Ask “Mr. Music”
Jerry Osborne


DEAR JERRY: I enjoyed the recent TV mini-series about the Temptations, which I assume you also watched.

From the show we learned that Paul Williams shot himself to death; that Eddie Kendricks was a smoker and died of lung cancer, tobacco use being tantamount to suicide; and that David Ruffin died from a drug overdose, yet another form of suicide. Essentially, each of these three stars took his own life!

However, Melvin Franklin (my favorite character in the movie) dies without any explanation or cause of death given.

While not the most talented members, Franklin and Otis Williams come across as the clear thinkers and least self-destructive of the Temps, leading me to believe Franklin's death was due to an illness of some kind.

Can you please tell us what the producers did not? What caused the death of Melvin Franklin?
—Rodger “Tilly” Tillman, Tacoma, Wash.

DEAR TILLY: For you, for Scott H. Waltermeyer (Etters, Pa.), and others who found it odd that Franklin's death went unexplained in the movie, the Temptations' likable bass singer died of heart failure, February 23, 1995. He was 52.

You'll recall that the film did deal with Franklin's arthritis and his reliance on cortisone, which is no friend to the heart.

Only Otis Williams remains of the original group that first recorded 37 years ago. He, along with the current crop of Temptations, recently released the group's 54th album.

DEAR JERRY: When I was growing up in the 1950's, I have fond memories of getting up in the morning and hearing a song on the radio titled “Wake Up to Music.” As I recall, it's by a group with a male lead singer.

If you know anything about this recording, please let me know.
—George Jenkins, Winter Haven, FL 33880 (

DEAR GEORGE: I know of two releases of “Wake Up to Music,” both of which came out in late 1956.

The version you recall is probably one by the Blenders (RCA 47-6712), though Al & Dick (MGM 12385) also had a recording of this tune. Both of these feature a male lead.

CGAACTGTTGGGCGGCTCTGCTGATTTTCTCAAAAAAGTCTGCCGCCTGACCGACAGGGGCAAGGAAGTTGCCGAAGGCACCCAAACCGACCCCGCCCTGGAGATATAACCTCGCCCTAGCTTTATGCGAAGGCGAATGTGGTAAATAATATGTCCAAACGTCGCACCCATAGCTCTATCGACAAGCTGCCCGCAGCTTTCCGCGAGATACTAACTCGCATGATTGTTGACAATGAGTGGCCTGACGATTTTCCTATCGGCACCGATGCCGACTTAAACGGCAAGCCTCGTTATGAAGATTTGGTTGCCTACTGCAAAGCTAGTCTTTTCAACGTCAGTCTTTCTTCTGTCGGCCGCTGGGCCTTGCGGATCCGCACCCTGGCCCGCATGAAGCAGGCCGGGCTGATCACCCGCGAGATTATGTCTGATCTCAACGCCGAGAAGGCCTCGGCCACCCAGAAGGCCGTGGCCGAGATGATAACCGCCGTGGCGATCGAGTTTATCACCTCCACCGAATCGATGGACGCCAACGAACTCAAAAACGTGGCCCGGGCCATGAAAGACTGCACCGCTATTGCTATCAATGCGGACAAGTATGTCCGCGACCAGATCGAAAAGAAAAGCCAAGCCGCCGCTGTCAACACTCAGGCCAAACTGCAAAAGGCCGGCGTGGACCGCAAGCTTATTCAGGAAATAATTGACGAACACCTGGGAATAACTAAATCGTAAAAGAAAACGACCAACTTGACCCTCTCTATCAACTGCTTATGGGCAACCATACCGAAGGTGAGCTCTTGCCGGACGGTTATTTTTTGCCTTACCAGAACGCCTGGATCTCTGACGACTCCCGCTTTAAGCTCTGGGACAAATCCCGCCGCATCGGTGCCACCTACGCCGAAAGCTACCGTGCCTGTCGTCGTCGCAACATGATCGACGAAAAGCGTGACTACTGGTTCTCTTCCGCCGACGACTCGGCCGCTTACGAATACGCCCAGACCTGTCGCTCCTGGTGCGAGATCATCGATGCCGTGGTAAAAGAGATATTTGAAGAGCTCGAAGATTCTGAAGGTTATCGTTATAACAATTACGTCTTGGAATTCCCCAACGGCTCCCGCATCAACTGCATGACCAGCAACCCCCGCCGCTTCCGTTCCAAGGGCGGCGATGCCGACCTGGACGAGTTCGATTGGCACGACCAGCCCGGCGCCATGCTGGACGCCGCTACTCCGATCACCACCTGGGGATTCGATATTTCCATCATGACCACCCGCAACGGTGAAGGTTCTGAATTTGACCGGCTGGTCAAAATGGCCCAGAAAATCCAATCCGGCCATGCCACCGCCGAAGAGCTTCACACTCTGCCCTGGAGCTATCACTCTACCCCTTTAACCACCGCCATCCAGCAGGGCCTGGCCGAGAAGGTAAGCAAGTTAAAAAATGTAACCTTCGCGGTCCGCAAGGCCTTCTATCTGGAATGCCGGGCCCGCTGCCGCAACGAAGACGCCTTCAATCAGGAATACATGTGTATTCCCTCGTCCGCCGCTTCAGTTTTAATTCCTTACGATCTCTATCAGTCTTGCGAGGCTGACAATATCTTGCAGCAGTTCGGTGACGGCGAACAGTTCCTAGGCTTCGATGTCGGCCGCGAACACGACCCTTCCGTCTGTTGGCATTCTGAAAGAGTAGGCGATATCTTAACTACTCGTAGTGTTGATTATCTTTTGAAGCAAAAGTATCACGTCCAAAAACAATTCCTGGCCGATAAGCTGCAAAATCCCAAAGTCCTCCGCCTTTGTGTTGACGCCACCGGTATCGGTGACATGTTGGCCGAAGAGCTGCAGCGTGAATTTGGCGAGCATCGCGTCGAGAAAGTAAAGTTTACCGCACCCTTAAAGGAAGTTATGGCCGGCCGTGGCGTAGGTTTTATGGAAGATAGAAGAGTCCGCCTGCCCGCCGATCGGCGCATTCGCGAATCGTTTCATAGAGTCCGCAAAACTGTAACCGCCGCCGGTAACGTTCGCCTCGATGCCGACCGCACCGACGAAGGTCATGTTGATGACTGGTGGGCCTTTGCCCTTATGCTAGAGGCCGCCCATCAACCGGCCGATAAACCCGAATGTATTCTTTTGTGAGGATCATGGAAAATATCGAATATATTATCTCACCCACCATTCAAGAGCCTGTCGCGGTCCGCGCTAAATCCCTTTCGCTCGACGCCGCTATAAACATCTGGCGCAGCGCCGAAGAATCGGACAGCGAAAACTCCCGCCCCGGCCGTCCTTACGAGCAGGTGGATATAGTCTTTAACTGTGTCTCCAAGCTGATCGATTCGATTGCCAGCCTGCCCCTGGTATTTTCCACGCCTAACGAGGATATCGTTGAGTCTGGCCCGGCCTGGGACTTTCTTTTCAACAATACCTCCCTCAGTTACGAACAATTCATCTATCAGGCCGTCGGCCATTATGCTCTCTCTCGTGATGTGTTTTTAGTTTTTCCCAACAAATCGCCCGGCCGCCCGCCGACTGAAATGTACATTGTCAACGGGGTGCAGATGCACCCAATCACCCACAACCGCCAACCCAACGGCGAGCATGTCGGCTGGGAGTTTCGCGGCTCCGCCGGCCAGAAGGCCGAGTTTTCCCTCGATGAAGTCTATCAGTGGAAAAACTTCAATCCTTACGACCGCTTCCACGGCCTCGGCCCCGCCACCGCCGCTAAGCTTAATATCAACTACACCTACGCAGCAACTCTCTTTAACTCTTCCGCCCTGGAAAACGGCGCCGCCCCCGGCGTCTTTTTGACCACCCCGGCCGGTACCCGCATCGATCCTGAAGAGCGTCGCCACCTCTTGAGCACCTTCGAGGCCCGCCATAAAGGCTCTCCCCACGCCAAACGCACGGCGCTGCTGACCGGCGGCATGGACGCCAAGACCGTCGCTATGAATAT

DEAR JERRY: In the mid-'60s the Gentrys followed-up their hit “Keep on Dancing” with one titled “A Woman of the World.” This is the tune I seek.

I have managed to purchase two of their old albums and this song is not on either. Could it be a flip-side of one of their hit singles?
—J. Michael Henley, Meridianville, Alabama

DEAR J. Michael: Not a flip, or B-side, “A Woman of the World” came out as the A-side of a single (MGM 13561) one year after the Gentrys' Top 5 hit, “Keep On Dancing.”

Though it didn't crack the Top 100, “A Woman of the World” did spend one week as No. 112 which categorizes it as a “Bubbling Under” chart item.

The back side of “A Woman of the World” is “There Are Two Sides to Every Story.”

DEAR JERRY: In Manfred Mann's “Blinded by the light” is a verse that I simply cannot understand. And I can't find anyone who knows what they are singing. Alas, every interpretation I've heard is ridiculous.

The mystery line follows “blinded by the light,” and it's “revved up like a” something or other. Please tell me.
—Angi Reinitz, Evansville, Ind.

DEAR ANGI: We dealt with this perplexing line about three years ago in this column. We then reported the most widely accepted interpretation of this fuzzy line, which is: “Revved up like a deuce, another runner in the night.”

The writer of “Blinded By the Light,” Bruce Springsteen, varies the line slightly in his original version: “Cut loose like a deuce, another runner in the night.”

IZ ZAT SO? A year before deciding to call themselves the Temptations (1960), Otis Williams and Melvin Franklin formed the Distants. And the first Distants' single, “Come On” (Northern 3732), now fetches $300 to $500.

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